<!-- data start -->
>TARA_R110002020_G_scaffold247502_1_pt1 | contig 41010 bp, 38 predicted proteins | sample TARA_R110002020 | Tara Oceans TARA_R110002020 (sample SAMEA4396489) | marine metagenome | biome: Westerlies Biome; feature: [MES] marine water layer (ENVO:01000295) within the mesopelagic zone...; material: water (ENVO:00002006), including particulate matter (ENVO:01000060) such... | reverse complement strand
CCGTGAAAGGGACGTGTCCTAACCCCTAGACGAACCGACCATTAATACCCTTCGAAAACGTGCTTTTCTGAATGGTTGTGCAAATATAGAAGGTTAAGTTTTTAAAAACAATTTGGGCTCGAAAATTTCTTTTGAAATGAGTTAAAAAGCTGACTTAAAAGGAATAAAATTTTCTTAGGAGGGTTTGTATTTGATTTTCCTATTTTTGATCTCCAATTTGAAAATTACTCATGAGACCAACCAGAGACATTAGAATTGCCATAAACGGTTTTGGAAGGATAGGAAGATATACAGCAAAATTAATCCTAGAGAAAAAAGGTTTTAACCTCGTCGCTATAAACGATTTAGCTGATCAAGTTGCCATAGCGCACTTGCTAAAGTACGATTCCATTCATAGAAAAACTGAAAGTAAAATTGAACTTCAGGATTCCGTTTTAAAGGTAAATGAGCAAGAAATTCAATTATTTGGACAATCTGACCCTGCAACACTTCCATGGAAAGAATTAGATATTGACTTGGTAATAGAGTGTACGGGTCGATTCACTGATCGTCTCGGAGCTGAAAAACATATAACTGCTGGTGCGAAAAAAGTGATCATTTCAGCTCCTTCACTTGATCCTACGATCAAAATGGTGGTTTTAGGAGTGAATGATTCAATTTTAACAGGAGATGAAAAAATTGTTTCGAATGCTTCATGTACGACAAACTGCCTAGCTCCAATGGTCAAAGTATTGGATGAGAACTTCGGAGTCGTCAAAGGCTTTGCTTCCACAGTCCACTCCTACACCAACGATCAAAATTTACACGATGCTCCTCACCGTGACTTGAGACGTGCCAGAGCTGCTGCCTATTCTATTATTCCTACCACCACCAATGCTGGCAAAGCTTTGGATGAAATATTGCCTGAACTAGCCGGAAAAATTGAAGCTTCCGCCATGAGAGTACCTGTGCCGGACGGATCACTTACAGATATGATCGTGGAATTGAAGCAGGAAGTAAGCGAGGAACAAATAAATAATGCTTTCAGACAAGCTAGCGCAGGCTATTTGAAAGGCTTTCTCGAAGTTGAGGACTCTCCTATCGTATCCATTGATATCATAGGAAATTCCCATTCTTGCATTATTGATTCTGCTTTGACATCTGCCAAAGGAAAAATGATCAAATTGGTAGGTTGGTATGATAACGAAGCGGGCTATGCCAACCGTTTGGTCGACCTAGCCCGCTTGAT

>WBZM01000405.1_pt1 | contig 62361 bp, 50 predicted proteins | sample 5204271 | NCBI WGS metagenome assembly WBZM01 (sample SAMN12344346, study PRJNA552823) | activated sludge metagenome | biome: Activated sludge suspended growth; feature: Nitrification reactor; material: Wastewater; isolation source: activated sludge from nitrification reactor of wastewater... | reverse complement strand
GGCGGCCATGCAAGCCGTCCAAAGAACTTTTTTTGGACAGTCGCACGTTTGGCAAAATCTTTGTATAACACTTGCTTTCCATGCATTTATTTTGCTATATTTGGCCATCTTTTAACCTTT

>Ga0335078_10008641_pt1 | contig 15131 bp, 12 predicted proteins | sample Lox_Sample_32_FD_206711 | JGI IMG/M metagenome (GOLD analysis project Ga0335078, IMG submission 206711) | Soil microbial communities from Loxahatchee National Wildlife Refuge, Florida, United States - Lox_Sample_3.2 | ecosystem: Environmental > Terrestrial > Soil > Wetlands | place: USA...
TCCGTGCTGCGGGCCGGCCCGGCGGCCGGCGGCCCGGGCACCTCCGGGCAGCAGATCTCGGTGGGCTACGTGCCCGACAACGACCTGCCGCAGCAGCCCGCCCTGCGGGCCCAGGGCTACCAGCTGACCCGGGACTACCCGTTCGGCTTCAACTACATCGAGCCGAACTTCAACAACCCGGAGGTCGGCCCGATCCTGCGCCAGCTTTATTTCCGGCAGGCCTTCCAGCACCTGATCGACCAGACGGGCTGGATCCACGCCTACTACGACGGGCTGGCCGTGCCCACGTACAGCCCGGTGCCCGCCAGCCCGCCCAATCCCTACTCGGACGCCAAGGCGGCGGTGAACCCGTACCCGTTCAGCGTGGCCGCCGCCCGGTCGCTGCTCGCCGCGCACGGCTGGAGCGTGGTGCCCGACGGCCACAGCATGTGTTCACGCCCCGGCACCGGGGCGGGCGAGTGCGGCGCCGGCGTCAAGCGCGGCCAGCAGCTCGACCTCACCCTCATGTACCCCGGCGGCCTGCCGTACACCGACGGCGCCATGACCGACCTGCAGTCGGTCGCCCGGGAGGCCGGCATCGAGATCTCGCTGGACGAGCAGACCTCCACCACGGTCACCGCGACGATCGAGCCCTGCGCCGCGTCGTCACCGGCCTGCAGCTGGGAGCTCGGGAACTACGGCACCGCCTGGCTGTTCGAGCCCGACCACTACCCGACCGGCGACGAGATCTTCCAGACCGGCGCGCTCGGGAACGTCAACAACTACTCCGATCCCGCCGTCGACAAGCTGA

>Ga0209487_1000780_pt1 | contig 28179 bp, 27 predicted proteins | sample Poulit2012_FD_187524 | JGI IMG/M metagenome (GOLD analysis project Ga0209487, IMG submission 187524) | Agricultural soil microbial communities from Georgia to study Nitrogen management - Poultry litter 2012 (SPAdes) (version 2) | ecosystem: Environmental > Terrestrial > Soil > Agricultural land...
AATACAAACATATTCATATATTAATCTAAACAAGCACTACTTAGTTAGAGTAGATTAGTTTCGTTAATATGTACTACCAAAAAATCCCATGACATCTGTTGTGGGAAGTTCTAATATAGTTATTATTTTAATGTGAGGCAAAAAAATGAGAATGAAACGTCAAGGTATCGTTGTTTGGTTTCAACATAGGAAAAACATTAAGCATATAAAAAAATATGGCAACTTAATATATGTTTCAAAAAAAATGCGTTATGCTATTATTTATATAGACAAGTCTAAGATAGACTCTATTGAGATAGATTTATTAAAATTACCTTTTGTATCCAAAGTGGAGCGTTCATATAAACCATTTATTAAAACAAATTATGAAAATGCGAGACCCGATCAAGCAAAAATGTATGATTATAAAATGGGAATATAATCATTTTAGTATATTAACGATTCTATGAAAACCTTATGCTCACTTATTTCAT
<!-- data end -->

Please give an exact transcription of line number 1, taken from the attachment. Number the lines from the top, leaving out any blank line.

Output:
>TARA_R110002020_G_scaffold247502_1_pt1 | contig 41010 bp, 38 predicted proteins | sample TARA_R110002020 | Tara Oceans TARA_R110002020 (sample SAMEA4396489) | marine metagenome | biome: Westerlies Biome; feature: [MES] marine water layer (ENVO:01000295) within the mesopelagic zone...; material: water (ENVO:00002006), including particulate matter (ENVO:01000060) such... | reverse complement strand